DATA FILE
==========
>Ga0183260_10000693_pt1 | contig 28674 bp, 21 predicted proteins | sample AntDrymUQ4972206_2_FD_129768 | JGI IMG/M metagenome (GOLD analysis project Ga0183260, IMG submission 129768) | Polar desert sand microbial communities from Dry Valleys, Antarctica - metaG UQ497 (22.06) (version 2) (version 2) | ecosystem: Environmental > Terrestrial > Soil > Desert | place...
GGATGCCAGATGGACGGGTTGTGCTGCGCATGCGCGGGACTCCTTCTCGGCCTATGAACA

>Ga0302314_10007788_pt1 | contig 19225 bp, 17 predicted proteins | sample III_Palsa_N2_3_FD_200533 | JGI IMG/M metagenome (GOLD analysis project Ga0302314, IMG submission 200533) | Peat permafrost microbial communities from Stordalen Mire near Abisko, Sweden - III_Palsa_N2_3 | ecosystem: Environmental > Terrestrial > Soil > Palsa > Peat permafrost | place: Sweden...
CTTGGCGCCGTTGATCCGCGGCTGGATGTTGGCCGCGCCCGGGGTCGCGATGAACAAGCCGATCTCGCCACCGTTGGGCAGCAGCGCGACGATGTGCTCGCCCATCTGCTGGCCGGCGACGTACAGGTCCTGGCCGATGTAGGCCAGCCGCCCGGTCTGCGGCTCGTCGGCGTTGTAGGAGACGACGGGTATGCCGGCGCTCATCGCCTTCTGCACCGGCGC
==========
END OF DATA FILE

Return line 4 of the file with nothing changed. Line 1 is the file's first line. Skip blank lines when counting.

CTTGGCGCCGTTGATCCGCGGCTGGATGTTGGCCGCGCCCGGGGTCGCGATGAACAAGCCGATCTCGCCACCGTTGGGCAGCAGCGCGACGATGTGCTCGCCCATCTGCTGGCCGGCGACGTACAGGTCCTGGCCGATGTAGGCCAGCCGCCCGGTCTGCGGCTCGTCGGCGTTGTAGGAGACGACGGGTATGCCGGCGCTCATCGCCTTCTGCACCGGCGC